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Skyline Senior Wins Bronze in World Fencing Championship

Ketki Ketkar fences during the Junior & Cadet Fencing World Championships in Dubai

Skyline High School senior Ketki Ketkar recently represented the United States and competed in fencing on the world stage, where she won a bronze medal in the individual event and a second bronze medal in the team event at the fencing Cadet and Junior World Championships held in Dubai. Ketki was one of four girls selected from the United States for this competition.

Congratulations, Ketki, on this incredible achievement!

We had the chance to catch up with her via email, and asked her to share more about her journey to this accomplishment. Read more from Ketki, in her own words:


Q: When did you start fencing?

A: “I started fencing when I was 10 years old, about seven years ago.”


Q: Do you take lessons?

A: “Yes ... I take group classes three times a week, and private lessons with Coach Yasser Eldarawani. I also train every day in the morning.”


Q: How often/how much do you practice?

A: “Regularly I train four times a week at the academy about three hours each time and every day early morning from 5:30 - 7a.m. with my sister in our garage. When there is a tournament approaching, my coach has me add two more evenings at the academy.”


Q: What do you love about it?

A: “I love fencing; I like the challenge each and every bout presents. While fencing requires me to be fast on my feet, and it also makes me think and take decisions in a split second. Each win is about outwitting my opponents, and each loss teaches me something about the opponent and about myself. I love practicing and chasing this dream with my twin sister Mallika – she helps me stay challenged and motivated.”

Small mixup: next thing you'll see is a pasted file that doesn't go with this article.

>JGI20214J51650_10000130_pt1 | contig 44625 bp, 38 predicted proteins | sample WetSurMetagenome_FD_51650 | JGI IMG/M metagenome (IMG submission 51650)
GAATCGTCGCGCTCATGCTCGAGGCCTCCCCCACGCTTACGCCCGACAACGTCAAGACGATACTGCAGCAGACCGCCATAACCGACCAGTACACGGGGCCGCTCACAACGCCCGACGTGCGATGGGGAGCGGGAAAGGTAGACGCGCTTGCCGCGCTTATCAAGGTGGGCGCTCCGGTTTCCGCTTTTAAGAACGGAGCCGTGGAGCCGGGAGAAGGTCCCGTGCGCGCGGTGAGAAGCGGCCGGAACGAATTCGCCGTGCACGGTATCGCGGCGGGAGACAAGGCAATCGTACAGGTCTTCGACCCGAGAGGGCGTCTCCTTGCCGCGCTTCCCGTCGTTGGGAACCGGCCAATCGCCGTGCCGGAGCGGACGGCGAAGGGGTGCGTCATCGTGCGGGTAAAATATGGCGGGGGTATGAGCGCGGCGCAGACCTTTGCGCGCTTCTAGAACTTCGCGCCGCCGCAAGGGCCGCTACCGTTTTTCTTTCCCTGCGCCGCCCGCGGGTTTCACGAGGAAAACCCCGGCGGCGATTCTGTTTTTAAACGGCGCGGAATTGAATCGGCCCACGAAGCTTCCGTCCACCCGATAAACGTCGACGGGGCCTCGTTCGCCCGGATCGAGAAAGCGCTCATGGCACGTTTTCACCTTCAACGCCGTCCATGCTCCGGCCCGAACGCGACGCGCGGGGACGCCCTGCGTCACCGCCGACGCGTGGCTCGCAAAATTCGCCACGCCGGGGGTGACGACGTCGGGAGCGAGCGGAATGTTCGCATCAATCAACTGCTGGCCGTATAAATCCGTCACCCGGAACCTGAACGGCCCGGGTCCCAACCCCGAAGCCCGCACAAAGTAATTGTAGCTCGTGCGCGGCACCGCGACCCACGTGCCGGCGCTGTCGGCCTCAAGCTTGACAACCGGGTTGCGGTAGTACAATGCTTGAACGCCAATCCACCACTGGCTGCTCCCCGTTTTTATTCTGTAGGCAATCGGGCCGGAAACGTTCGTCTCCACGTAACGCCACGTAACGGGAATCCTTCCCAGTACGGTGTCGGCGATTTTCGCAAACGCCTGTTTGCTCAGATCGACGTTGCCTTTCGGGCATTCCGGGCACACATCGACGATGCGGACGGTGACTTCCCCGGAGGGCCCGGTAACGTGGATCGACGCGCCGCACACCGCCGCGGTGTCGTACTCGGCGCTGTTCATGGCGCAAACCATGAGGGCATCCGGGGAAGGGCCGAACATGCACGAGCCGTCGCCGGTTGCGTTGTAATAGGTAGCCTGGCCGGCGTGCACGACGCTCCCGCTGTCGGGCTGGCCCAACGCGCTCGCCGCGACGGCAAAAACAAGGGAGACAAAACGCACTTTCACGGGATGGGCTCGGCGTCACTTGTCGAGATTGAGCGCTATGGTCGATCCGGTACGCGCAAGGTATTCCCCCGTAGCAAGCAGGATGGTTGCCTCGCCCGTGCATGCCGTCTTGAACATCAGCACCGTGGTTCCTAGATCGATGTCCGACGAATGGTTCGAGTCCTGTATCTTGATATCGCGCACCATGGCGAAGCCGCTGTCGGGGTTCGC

Q: What’s the most challenging part of fencing for you?

A: “Balancing my academics with fencing is the biggest challenge. Sometimes I have to study while in a flight; submit assignments from wherever I am. Also, adjusting to different time zones when I travel internationally is a big challenge. But having the support from my family and most importantly my coach and Mallika makes it easier.”


Q: What did it feel like when you won bronze?

A: “Winning the bronze felt amazing, gold would have been better 😂. I had to fence a couple of very hard fencers along the way. The semifinal was with my USA teammate and I lost by one touché. She went on to win the gold. Overall, I am very happy with my performance since I went from not having any seeding to being 15th in the world and second in the country.”


Q: What’s next, now that you’ve won bronze on the international competition level?

A: “The experience of representing my country and fencing with so many fencers from the world was amazing. I hope I get more opportunities to do so in future. I am working hard to qualify for next year’s championships and possibly for the senior world championships.


Q: Is there anything else you want the community to know?

A: “I would really like to encourage everyone to try fencing and other sports. Fencing is super safe and super fun. The fencing community is very welcoming and helpful. Most schools and districts only offer a handful of popular sports, but try something out of the ordinary and out of your comfort zone. Trust me, it will be fun!”